Introduce Yourself!

Hi Teri! We are glad you found us too. I find that they always put the shampoo, conditioner, and such on the highest possible shelves…impossible!

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My name is Eric “Mr. Q” Quander- amputee, actor and accessibility advocate. Currently, I am a Lead Advocate with the Coalition and a Global Mobility Ambassador for PENTA Medical Recycling, an organization whose mission is to provide prosthetics to amputees around the world.

In my Official role as a Global Mobility Ambassador, I am committed to encouraging amputees to “GO HIGHER!” and live their best lives by traveling. Accordingly, I will be visiting Thailand in the Summer of 2022 on a touring and goodwill mission to connect with institutions, organizations and individuals active in the Thai amputee community. My journey to the “Land of Smiles” includes exploring accommodations, activities, attractions and resources for amputee adventurers. The entire experience will be shared with my dedicated audience and followers via a series of articles in AMPLITUDE, my growing podcast and as a guest and interview subject on multiple platforms. I would very much like to share my journey with other amputees.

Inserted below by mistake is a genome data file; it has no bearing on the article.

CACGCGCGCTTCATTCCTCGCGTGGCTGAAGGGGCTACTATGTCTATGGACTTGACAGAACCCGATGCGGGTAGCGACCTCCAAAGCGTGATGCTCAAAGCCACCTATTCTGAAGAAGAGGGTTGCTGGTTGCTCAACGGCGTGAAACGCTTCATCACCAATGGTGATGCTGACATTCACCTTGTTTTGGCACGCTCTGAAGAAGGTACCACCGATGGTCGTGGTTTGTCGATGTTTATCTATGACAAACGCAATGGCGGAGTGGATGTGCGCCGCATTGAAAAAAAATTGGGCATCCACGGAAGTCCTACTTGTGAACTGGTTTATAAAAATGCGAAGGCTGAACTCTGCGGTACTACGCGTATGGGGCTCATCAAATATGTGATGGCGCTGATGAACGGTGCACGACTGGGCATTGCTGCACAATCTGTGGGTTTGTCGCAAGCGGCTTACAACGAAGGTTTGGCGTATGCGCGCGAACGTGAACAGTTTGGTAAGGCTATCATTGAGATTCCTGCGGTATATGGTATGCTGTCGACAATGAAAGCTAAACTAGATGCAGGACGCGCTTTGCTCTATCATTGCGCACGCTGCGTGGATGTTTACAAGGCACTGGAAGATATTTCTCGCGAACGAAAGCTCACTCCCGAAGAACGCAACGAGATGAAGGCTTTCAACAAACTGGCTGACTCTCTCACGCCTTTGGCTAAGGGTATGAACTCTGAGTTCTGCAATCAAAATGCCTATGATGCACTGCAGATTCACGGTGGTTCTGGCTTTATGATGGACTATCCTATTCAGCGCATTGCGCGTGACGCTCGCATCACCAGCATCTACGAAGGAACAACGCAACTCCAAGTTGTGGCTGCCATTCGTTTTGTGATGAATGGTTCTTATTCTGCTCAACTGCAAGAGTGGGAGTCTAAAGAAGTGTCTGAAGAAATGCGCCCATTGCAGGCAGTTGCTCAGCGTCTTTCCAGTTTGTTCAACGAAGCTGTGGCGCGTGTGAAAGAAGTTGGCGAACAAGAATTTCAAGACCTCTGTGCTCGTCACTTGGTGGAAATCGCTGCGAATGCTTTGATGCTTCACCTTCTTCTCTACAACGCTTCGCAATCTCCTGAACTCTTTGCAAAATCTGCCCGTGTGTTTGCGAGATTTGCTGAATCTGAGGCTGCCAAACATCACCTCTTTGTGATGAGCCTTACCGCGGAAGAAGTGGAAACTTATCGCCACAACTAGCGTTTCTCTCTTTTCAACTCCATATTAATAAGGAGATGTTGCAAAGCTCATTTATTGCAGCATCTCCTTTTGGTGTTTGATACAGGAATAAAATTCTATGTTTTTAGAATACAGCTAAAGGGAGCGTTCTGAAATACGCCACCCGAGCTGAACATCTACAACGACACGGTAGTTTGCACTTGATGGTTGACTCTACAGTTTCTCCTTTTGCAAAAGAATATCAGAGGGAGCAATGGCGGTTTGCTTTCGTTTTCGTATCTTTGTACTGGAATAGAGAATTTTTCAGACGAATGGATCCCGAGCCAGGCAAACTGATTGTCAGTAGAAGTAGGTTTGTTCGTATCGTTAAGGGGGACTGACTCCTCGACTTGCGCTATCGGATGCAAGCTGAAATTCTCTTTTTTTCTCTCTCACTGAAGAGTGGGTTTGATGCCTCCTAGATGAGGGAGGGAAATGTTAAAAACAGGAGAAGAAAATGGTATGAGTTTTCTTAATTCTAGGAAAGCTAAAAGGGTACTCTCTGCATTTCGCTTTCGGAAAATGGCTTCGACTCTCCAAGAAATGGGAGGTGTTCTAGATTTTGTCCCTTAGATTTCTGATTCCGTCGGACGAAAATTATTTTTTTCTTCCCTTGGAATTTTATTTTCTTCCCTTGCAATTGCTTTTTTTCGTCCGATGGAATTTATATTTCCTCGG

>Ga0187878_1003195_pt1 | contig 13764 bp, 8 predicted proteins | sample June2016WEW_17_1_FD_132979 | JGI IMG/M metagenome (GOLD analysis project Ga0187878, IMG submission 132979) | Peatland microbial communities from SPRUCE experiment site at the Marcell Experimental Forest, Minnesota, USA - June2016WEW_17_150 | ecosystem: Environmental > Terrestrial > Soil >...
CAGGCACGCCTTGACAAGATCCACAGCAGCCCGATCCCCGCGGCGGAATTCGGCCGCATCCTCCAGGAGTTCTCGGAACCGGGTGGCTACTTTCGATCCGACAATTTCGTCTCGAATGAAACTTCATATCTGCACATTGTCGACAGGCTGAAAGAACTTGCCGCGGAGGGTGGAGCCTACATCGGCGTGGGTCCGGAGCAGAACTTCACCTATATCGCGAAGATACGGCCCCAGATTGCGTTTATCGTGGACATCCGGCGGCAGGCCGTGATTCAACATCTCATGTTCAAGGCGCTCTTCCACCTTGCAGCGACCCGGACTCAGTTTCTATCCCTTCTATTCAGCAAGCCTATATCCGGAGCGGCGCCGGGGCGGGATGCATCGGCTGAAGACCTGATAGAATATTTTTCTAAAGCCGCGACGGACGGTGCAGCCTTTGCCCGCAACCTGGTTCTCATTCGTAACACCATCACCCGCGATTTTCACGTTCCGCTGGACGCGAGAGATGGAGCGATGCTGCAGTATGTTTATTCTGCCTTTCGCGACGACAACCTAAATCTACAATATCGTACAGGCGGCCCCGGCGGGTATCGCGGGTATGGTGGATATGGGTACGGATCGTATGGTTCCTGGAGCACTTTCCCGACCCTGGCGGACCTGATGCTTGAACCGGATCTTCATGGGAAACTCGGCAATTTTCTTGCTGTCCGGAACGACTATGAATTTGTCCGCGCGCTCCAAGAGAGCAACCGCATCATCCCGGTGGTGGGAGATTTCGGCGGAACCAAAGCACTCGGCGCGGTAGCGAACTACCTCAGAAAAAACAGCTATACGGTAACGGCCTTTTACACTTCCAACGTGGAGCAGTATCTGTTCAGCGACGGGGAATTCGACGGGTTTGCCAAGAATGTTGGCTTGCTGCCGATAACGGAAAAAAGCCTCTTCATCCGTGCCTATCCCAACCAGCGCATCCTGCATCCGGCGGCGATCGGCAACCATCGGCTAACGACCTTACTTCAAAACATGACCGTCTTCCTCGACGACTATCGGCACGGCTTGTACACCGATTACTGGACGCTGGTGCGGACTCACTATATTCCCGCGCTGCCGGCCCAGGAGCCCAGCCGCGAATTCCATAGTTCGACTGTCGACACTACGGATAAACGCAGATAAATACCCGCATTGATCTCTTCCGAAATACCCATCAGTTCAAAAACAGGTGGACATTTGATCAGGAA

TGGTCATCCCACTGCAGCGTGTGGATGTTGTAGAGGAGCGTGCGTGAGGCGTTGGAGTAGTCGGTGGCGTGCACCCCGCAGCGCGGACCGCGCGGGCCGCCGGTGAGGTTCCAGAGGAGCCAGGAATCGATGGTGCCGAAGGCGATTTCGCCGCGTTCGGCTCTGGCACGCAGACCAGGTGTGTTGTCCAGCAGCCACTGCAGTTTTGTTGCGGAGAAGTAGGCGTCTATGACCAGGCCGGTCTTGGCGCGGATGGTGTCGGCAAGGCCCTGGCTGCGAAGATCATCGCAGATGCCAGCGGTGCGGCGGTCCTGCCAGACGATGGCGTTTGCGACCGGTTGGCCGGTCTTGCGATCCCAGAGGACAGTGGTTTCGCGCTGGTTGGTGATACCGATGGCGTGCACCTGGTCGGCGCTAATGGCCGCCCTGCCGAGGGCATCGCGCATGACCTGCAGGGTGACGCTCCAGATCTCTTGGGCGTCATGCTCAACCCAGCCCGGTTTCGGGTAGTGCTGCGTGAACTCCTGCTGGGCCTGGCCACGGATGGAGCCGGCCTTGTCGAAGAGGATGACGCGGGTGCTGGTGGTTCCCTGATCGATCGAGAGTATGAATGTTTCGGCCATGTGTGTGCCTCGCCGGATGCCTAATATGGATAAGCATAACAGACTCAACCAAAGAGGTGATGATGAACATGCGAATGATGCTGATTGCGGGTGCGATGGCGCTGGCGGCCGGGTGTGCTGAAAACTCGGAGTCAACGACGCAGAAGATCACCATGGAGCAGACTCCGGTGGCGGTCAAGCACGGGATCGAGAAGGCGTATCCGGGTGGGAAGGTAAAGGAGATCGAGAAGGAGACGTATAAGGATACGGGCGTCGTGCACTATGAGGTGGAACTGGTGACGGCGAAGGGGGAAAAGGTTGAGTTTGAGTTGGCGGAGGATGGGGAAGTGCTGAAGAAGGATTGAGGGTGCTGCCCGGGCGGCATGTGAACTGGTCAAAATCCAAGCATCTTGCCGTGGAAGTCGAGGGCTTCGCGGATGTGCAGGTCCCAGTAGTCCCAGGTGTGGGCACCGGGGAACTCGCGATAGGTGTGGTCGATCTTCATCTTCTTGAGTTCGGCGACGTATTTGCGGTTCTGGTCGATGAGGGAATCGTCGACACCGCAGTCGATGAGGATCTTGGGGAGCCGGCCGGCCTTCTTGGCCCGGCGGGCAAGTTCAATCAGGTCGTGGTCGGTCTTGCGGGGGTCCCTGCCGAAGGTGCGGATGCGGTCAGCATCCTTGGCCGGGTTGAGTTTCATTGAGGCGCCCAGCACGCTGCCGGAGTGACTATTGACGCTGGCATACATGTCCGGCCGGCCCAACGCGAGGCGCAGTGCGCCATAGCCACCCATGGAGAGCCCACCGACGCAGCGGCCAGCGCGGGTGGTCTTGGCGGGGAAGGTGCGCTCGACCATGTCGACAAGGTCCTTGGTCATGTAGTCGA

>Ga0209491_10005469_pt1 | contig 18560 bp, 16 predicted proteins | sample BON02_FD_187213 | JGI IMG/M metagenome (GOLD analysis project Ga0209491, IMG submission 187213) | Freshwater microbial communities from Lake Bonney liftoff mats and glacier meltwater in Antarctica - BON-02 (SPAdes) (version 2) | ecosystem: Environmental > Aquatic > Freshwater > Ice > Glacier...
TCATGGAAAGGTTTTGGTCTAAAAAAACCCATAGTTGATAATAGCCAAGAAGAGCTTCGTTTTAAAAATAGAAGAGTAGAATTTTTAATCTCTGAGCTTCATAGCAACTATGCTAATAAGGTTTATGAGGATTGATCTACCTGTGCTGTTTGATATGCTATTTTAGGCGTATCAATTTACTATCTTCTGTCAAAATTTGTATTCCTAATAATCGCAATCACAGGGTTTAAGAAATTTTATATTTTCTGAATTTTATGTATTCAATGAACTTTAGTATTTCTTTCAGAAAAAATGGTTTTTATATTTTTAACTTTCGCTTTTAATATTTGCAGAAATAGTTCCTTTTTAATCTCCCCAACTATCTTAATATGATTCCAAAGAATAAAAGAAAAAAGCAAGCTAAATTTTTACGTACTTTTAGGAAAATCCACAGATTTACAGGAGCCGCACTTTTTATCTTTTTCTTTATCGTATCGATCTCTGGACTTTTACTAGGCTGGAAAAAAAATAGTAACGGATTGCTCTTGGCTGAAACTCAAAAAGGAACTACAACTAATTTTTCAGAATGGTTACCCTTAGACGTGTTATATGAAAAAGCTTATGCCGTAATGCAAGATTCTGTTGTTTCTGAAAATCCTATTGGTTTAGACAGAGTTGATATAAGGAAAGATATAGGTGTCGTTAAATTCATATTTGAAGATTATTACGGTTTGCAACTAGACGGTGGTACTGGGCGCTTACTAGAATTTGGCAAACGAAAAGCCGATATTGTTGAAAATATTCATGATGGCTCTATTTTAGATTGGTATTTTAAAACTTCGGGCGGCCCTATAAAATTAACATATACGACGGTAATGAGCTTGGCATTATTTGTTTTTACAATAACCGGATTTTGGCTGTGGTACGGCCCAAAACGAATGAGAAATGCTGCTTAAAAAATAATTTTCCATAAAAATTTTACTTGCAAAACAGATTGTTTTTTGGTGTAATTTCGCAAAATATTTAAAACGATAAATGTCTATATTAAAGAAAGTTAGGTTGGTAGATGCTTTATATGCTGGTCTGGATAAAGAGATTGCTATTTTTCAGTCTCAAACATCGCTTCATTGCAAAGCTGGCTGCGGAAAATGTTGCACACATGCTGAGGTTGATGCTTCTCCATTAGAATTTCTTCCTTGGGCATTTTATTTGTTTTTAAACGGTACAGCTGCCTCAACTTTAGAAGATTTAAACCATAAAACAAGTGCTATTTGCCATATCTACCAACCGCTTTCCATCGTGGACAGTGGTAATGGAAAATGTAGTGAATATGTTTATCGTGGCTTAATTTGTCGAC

Please feel free to find me on FB or visit:


Hi Eric! Nice to e-meet you. :slight_smile: That sounds like a great trip. I have been to Thailand once, and it was such a wonderful time, I would return in a heart beat. Please continue to share your travels, we would love to hear about them!

Hi all! I see that this has been around for sometime, don’t know why I just found it!! So glad I have!

  1. I have Parkinsons and with mostly gait issues, but it affects my voice and handwriting also. I have been struggling when we travel on many fronts, most of which you are all very familiar with! I am not wheelchair dependent and can only imagine what they have to deal with!